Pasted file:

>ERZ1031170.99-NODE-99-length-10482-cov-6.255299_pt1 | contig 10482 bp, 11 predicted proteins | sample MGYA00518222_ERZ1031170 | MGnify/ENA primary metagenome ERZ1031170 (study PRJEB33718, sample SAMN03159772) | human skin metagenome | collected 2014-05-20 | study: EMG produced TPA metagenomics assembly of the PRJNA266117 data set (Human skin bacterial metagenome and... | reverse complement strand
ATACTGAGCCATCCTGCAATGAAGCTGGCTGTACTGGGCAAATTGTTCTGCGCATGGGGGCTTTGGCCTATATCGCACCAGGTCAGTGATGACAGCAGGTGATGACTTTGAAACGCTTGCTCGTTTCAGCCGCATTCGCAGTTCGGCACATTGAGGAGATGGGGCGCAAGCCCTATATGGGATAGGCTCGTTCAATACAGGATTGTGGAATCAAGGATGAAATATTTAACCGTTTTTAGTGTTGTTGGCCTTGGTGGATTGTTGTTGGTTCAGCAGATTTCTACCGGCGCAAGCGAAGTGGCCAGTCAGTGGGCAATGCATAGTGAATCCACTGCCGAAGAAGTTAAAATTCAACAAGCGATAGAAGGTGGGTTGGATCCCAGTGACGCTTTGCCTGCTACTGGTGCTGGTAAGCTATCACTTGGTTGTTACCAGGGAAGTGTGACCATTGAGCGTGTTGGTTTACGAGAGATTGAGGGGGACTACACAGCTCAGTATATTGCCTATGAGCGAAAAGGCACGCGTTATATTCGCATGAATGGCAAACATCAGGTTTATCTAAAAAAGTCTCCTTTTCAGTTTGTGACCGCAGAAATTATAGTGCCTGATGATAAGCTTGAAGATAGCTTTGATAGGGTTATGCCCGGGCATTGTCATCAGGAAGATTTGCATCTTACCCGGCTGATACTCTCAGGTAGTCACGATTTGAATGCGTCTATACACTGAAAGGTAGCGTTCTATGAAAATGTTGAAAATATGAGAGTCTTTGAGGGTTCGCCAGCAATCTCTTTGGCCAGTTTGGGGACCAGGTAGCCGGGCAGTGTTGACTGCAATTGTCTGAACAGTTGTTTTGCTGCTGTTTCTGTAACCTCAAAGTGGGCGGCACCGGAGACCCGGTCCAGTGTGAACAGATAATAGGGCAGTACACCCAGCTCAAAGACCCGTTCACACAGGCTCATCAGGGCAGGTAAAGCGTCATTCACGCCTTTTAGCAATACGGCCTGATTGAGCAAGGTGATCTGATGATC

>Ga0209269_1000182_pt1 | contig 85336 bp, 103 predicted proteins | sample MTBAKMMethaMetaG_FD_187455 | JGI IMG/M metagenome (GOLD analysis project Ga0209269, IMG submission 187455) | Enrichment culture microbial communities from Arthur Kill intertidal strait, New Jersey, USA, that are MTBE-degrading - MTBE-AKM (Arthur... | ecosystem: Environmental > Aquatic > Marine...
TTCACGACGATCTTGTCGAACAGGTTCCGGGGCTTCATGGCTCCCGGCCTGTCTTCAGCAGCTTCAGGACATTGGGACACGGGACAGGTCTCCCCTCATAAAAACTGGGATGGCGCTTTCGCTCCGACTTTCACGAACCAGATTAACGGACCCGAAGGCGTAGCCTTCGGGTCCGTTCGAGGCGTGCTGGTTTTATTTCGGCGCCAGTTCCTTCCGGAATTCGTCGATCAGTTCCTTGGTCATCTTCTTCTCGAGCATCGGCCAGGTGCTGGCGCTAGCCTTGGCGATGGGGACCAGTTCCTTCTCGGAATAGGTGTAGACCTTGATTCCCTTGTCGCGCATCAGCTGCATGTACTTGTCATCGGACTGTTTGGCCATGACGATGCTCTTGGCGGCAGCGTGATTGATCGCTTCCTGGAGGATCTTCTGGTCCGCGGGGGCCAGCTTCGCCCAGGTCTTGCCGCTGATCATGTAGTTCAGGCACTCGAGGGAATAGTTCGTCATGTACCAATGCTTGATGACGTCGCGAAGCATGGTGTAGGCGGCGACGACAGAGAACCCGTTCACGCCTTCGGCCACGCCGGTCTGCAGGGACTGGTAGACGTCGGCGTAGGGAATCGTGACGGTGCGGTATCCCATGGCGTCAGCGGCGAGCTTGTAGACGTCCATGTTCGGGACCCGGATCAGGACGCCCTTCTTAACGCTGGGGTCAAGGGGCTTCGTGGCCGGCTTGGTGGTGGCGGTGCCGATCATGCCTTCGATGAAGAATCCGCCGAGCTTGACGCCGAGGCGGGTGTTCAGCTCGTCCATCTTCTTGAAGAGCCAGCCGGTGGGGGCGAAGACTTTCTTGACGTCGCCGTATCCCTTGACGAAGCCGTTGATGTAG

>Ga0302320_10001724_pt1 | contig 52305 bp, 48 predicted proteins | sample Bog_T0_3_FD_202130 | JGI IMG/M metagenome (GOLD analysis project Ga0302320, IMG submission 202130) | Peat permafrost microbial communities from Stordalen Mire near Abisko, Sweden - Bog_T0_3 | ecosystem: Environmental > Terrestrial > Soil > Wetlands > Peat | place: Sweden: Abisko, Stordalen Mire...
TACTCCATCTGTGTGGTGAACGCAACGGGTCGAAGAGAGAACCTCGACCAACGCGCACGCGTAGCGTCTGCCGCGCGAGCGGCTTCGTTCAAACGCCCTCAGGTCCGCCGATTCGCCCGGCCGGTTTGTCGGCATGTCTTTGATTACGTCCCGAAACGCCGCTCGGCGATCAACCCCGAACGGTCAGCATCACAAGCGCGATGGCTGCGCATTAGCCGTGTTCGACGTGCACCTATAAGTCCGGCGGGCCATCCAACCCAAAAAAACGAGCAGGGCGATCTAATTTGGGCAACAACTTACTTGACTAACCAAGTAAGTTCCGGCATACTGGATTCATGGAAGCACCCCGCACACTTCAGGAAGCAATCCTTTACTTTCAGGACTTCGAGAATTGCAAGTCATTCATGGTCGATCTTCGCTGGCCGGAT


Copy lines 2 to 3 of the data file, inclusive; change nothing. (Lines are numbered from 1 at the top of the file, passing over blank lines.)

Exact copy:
ATACTGAGCCATCCTGCAATGAAGCTGGCTGTACTGGGCAAATTGTTCTGCGCATGGGGGCTTTGGCCTATATCGCACCAGGTCAGTGATGACAGCAGGTGATGACTTTGAAACGCTTGCTCGTTTCAGCCGCATTCGCAGTTCGGCACATTGAGGAGATGGGGCGCAAGCCCTATATGGGATAGGCTCGTTCAATACAGGATTGTGGAATCAAGGATGAAATATTTAACCGTTTTTAGTGTTGTTGGCCTTGGTGGATTGTTGTTGGTTCAGCAGATTTCTACCGGCGCAAGCGAAGTGGCCAGTCAGTGGGCAATGCATAGTGAATCCACTGCCGAAGAAGTTAAAATTCAACAAGCGATAGAAGGTGGGTTGGATCCCAGTGACGCTTTGCCTGCTACTGGTGCTGGTAAGCTATCACTTGGTTGTTACCAGGGAAGTGTGACCATTGAGCGTGTTGGTTTACGAGAGATTGAGGGGGACTACACAGCTCAGTATATTGCCTATGAGCGAAAAGGCACGCGTTATATTCGCATGAATGGCAAACATCAGGTTTATCTAAAAAAGTCTCCTTTTCAGTTTGTGACCGCAGAAATTATAGTGCCTGATGATAAGCTTGAAGATAGCTTTGATAGGGTTATGCCCGGGCATTGTCATCAGGAAGATTTGCATCTTACCCGGCTGATACTCTCAGGTAGTCACGATTTGAATGCGTCTATACACTGAAAGGTAGCGTTCTATGAAAATGTTGAAAATATGAGAGTCTTTGAGGGTTCGCCAGCAATCTCTTTGGCCAGTTTGGGGACCAGGTAGCCGGGCAGTGTTGACTGCAATTGTCTGAACAGTTGTTTTGCTGCTGTTTCTGTAACCTCAAAGTGGGCGGCACCGGAGACCCGGTCCAGTGTGAACAGATAATAGGGCAGTACACCCAGCTCAAAGACCCGTTCACACAGGCTCATCAGGGCAGGTAAAGCGTCATTCACGCCTTTTAGCAATACGGCCTGATTGAGCAAGGTGATCTGATGATC

>Ga0209269_1000182_pt1 | contig 85336 bp, 103 predicted proteins | sample MTBAKMMethaMetaG_FD_187455 | JGI IMG/M metagenome (GOLD analysis project Ga0209269, IMG submission 187455) | Enrichment culture microbial communities from Arthur Kill intertidal strait, New Jersey, USA, that are MTBE-degrading - MTBE-AKM (Arthur... | ecosystem: Environmental > Aquatic > Marine...